Hi Jamin, It's probably fine to ask this if they haven't mentioned in on the job posting. However, if you understandably feel awkward doing so, I would recommend checking out Glass Door for average salaries for the position. This might give you a better idea :) cheers for reading.
There's a reason why it's called a Beta ... or Release Candidate, but yeah, go blender community!
Our custom writing company provides custom papers that will earn you the highest of grades because students can easily become frustrated trying to meet deadlines. Seek our affordable writing services today. https://researchpapers247.com/
Jean-Baptiste Sottile talked about his small realistic project Schooldesk reproduced from a photo in UE4.
I’m Jean-Baptiste Sottile, a 3D freelance artist from France. I’ve been working in the 3D industry for 4 years now, after my graduation in 2015. I started to work with offline renders and moved to the game industry to discover the use of game engines in architecture visualization. My first experience in the game industry was with CryEngine at Enodo and recently I decided to start my freelance career mainly working in Unreal Engine 4 on architecture visualization, VR apps, and more. You can check my page here.
In the past, I also had the chance to work as a consulting technical artist at Epic Games.
About Schooldesk Project
The Schooldesk project is, in fact, something I’ve always wanted to do, because in my opinion, if you want to improve your skills, you must practice. And I think that the best exercise to improve realism is to re-create a real photo.
The idea for this project came from Fabrice Bourrelly. He is one of the artists who inspired me to start working in Unreal Engine 4 and I learned a lot through his YouTube videos. I also had the chance to work with him, and he once told me that it would be nice to precisely reproduce a photo to demonstrate that we can reach a very good visual quality in a game engine.
As the original photo looked simple in terms of modeling, I tried to make it just in 1 day.
Achieving Realism in UE4
To achieve a high level of realism, you first of all need to take time to watch the real world. I’ve always been inspired by my surroundings because I believe that the learning process is an infinite task.
As I said, the original photograph was very simple, so in my project, the realism would come from the small details. Shadows were also important as I wanted to made them soft just like in the picture.
Unreal Engine has a high capacity for realistic rendering and lighting results in UE4 can be as good as in offline renders. That is the main strength of this game engine for me.
Working with Materials
When you create a material, the most important thing is to think about the way it behaves in real life: how it’s built, the way it gets older, etc.
To achieve interesting results, I highly recommend first working in Detail Lighting Mode after you set up your lighting (either polished lighting or not).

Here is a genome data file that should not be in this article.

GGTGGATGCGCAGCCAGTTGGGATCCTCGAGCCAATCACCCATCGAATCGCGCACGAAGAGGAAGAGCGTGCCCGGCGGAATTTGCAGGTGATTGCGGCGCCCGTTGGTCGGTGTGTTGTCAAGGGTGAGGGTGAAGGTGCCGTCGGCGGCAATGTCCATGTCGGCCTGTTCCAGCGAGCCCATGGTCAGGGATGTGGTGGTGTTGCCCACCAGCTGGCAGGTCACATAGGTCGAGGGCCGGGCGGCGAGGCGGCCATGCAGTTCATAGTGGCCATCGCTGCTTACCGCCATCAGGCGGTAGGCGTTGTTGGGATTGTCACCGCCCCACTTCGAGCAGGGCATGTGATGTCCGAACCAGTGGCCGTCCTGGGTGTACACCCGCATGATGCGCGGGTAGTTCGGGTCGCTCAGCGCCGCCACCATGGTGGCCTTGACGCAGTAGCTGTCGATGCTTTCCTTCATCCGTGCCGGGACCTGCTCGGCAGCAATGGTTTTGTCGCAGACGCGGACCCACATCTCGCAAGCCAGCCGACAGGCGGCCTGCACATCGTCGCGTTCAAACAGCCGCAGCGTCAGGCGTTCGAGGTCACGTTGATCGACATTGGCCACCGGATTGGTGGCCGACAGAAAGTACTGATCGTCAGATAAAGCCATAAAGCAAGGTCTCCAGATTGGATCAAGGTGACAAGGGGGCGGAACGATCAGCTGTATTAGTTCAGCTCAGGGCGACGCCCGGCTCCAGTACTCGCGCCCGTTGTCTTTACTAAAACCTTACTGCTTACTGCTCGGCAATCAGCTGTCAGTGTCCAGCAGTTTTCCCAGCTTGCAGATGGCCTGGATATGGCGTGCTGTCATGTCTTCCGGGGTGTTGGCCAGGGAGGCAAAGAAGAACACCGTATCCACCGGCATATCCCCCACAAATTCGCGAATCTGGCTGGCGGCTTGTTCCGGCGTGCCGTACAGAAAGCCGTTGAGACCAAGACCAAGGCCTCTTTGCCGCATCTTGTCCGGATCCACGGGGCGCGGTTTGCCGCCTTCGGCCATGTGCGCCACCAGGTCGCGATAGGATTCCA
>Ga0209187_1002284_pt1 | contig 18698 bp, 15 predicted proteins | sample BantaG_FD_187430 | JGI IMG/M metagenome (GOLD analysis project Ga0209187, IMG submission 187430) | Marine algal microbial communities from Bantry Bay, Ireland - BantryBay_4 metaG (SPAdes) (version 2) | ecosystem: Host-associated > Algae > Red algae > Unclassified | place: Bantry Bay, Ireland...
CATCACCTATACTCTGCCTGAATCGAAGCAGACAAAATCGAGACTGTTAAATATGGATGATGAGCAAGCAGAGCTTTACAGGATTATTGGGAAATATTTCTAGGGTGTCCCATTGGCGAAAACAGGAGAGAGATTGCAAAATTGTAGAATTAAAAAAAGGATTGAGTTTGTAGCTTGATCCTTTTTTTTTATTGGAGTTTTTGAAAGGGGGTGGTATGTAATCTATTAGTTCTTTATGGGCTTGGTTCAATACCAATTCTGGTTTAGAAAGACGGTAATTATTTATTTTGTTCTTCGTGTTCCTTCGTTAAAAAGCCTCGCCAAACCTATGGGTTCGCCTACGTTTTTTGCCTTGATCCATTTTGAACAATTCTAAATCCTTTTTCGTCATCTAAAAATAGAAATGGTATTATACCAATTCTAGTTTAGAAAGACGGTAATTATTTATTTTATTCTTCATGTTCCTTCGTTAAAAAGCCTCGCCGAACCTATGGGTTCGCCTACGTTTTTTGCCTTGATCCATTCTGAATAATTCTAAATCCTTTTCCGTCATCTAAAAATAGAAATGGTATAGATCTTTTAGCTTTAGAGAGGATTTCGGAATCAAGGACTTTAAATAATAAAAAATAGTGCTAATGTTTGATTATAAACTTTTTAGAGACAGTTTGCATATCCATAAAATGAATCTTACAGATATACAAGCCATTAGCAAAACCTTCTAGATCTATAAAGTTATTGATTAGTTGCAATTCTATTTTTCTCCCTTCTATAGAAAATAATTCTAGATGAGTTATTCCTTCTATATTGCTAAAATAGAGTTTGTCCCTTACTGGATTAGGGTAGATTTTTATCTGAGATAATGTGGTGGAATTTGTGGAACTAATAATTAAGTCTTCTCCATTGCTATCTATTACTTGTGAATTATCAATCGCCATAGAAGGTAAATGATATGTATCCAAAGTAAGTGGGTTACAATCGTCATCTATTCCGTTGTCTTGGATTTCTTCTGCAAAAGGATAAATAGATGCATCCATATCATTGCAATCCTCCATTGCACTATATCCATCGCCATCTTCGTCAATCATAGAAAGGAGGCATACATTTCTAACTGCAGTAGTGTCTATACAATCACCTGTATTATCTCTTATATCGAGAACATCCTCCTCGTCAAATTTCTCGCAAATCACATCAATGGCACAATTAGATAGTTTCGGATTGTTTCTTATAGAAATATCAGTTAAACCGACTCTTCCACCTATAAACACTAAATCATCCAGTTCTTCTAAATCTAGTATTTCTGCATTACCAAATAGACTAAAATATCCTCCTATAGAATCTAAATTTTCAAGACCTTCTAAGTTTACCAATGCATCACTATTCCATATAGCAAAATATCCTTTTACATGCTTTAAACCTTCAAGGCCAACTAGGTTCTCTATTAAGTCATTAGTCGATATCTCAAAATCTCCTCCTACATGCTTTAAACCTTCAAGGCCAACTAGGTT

My materials are pretty simple: I usually make a Master Material and when it comes to a specific effect, I create a separate material.
Most of the materials for this project were created in Substance Painter and tweaked in Photoshop (I’m more efficient there). Here’re a few screenshots:
The vase and the candlestick use the node MetallicShading that helps to achieve a more “metal” and interesting look.
The candle is made with a simple SSS color plugged to Subsurface Color. The lighting does the rest of the job.
The overall color was set in UE4.
Start simple with a skylight (the most important light). Build lighting and see how your skylight is rendered throughout your scene. Take your time to pick the right HDRI with the right mood identified in the original picture. I generally use HDRI from hdrihaven.com but since this year I’ve also started to capture my own ones with a DSLR camera.
Once the main lighting is set, you can get carried away and play with your post-process volumes to rectify the colors, contrast, and brightness of the overall mood and also the white balance (this is an important step, in my opinion). Also, in each of my project, I like to add a very small chromatic aberration because it blurs the edges a little bit and makes it feel less “3D rendered”.
A quick tip: try to avoid strong contrasts in your scenes as it breaks realism.
After that, you can start adding detailed lights (if needed) one by one to match the picture.
Don’t forget to place a reflection capture necessary for the reflections in the environment.
And one more thing: if you want to make something realistic, you have to think realistically. Focus on how a real room is built to identify the light sources (windows, a door opened, artificial lights, etc.) and offscreen objects that will create shadows and might accentuate realism.
When people ask me how to get better in UE4, I always say the same thing: for the last 5+ years, I’ve been watching at least 2-3 videos of any kind of work created in Unreal Engine a day. I also spend some time in Facebook groups dedicated to Unreal Engine and I can say that it’s not a waste of time at all.
Take time to train your eye and learn from others’ success and mistakes. Also, try to build a scene with a simple lighting setup because the realistic look is achieved exactly this way: quality over quantity.
Apart from that, don’t be stubborn and don’t do the work alone. Remember to always ask others’ opinion about your progress.
Jean-Baptiste Sottile, Freelance 3D Artist
Interview conducted by Kirill Tokarev
Landscape Auto Material by VEA Games is a flexible auto-painting material for Unreal Engine 4 Landscape component. When you are drawing the topology of your landscape, proper material layers are drawn automatically!
All future updates are included and will be available for download as soon as they are released.